Shortly after I reached the Precipice Trailhead and a welcoming sign saying: "This trail follows a nearly vertical route with exposed cliffs that requires climbing on iron rungs." and continuing in that manner. Sounded like fun! And indeed it was. As is usually the case, the sign was more scary than the actual route warranted but at the same time I have to admit that climbing on some of those iron rugs and looking down below did sent my heart racing. By that time the sky has cleared up completely, the sun was shining and I was rewarded with some beautiful views (photos on the left and below).
I was four hours in and my water supplies were running dangerously low. I assumed that I'd refill my bottles on the way but there wasn't any chance or I missed it if there was. Looking at the map I saw a fairly long stretch ahead of me before coming back to the main road and a hope of some water supply.
It was a long going. It took me one hour and a long hour it was. The jog/walk was fairly uneventful but I was getting progressively more thirsty and was on the verge of asking strangers for a sip. When I finally made it into a shop and got overpriced, boxed, cold water it was pure bliss.
At that point I was tired enough to call it a day. There was a bus that'd take me back to my car but since I missed one sipping water at the parking, and the next one was half an hour away, I decided to jog-walk the final 2km along the coast to the next bus stop.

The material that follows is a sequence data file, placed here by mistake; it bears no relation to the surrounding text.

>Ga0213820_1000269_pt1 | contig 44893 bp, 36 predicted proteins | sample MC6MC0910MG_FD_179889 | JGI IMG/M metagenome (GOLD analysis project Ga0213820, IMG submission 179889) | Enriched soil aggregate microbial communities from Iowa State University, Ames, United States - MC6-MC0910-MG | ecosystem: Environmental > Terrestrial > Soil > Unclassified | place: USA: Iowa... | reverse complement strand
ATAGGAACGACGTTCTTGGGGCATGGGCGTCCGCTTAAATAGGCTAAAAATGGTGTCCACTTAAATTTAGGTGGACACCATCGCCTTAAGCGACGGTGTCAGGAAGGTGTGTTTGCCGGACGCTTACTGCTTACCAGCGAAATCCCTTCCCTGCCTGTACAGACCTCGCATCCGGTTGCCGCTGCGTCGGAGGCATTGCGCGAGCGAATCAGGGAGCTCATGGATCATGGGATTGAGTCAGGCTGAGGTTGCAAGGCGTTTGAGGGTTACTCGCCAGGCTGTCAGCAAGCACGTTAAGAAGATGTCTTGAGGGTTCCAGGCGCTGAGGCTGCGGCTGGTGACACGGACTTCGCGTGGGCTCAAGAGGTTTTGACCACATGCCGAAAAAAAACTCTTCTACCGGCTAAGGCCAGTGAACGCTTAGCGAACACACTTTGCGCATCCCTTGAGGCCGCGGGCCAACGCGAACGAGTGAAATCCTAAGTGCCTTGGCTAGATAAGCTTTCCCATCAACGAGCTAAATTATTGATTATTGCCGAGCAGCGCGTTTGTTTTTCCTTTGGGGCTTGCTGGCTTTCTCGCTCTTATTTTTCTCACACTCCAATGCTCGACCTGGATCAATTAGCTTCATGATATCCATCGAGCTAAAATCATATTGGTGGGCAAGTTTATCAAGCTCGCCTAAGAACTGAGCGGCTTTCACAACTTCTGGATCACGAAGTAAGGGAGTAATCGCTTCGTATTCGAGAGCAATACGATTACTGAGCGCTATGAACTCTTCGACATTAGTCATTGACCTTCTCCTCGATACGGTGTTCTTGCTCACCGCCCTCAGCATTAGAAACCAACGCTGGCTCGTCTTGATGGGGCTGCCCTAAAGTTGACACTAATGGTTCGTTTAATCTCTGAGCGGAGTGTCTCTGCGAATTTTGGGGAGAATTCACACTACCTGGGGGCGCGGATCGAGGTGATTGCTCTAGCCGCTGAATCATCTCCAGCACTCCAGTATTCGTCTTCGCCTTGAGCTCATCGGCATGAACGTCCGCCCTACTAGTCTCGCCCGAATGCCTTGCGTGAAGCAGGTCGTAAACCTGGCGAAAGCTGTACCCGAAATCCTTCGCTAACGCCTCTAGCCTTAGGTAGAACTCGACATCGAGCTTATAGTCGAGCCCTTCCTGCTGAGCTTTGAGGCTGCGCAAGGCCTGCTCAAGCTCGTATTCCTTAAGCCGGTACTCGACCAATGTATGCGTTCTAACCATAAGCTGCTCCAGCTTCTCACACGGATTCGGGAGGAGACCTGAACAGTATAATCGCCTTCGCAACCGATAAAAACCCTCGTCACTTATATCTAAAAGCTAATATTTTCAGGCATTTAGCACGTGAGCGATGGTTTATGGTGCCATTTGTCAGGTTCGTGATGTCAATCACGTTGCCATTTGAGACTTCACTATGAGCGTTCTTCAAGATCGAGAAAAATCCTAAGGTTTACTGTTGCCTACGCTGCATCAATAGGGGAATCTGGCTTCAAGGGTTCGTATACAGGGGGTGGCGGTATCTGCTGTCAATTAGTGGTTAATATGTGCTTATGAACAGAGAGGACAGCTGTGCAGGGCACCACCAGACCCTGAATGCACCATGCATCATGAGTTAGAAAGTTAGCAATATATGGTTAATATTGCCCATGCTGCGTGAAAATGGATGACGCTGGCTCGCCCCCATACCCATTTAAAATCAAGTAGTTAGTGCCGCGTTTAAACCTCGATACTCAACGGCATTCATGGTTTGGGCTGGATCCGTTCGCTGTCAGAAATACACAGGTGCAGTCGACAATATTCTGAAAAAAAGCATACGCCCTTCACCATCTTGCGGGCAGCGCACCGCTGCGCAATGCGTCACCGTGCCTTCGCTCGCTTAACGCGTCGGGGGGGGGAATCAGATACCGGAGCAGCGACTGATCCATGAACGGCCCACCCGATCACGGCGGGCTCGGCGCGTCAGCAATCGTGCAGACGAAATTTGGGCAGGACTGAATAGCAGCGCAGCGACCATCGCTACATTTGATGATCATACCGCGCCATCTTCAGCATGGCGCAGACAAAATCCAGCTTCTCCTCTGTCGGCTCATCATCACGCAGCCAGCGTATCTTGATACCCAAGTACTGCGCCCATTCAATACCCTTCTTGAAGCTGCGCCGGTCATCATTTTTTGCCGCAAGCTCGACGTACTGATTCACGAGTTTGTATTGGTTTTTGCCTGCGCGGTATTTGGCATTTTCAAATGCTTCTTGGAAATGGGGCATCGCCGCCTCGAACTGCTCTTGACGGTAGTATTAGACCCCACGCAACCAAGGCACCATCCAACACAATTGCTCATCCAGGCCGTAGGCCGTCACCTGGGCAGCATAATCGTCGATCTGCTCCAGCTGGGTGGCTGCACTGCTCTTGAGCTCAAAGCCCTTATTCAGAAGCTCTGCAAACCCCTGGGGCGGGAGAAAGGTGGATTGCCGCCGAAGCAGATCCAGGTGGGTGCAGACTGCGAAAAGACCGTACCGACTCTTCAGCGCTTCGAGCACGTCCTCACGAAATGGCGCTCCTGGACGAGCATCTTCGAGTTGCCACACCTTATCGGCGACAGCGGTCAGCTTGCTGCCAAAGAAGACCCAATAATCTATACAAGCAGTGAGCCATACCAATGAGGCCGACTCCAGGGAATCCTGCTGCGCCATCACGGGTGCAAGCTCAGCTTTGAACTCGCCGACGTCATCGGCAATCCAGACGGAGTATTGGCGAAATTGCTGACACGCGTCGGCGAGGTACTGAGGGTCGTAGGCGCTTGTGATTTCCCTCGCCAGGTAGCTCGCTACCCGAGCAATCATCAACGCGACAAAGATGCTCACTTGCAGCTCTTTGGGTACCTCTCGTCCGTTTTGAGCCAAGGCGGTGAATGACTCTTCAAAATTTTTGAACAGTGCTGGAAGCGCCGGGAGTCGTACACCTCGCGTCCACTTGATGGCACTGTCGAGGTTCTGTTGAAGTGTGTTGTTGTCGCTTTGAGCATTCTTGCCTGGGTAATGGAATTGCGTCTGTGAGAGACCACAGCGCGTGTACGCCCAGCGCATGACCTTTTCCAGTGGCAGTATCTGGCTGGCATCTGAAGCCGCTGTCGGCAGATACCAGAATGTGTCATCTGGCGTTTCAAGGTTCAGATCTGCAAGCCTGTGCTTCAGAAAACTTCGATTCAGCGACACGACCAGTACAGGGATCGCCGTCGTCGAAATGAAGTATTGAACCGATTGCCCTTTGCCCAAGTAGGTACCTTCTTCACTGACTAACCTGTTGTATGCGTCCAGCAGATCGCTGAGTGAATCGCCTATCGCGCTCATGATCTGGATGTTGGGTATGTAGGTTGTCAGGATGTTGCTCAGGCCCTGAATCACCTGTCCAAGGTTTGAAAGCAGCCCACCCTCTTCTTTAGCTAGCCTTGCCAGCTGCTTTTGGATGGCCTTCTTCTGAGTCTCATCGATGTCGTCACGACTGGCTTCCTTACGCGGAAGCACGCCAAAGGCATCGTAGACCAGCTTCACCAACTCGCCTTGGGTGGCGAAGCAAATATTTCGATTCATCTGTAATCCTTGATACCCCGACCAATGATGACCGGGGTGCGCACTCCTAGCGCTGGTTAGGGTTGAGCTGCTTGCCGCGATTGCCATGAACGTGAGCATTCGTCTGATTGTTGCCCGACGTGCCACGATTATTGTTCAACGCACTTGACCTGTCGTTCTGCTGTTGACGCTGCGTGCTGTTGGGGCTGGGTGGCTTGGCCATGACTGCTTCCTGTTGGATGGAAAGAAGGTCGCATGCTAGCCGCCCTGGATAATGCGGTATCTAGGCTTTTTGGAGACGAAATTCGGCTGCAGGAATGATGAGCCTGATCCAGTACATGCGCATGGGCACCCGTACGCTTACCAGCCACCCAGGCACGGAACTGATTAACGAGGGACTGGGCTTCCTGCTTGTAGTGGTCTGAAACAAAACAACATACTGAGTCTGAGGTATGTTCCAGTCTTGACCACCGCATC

Back in the car, I drove to Bar Harbor for dinner. First I had a hard time finding parking and then my phone refused to cooperate so, Yelp deprived (and without my wife's food radar), I ended up in a random (and not too great) place.
On Monday the original plan was to again wake up at 5am and do a morning hike before heading back. But the previous night I decided against it as I was simply way too tired. Instead I slept until 8:30am and had plenty of time to drive back in a relaxed manner.
By that time I realized that my route was passing through Maine and passing through Maine meant one thing: Lobster. Lots of it. I did little research (thank you Yelp) and stopped in Young's Lobster Pound for breakfast. I had a lobster roll. It was very simple but stuffed with a generous portion of a very fresh lobster... boy, was it good! (photo below). Later I stopped for lunch in Robert's Maine Grill and had a tasty salad with lobster.
All in all a very pleasant trip and I only wished I had more than a day to explore this beautiful island.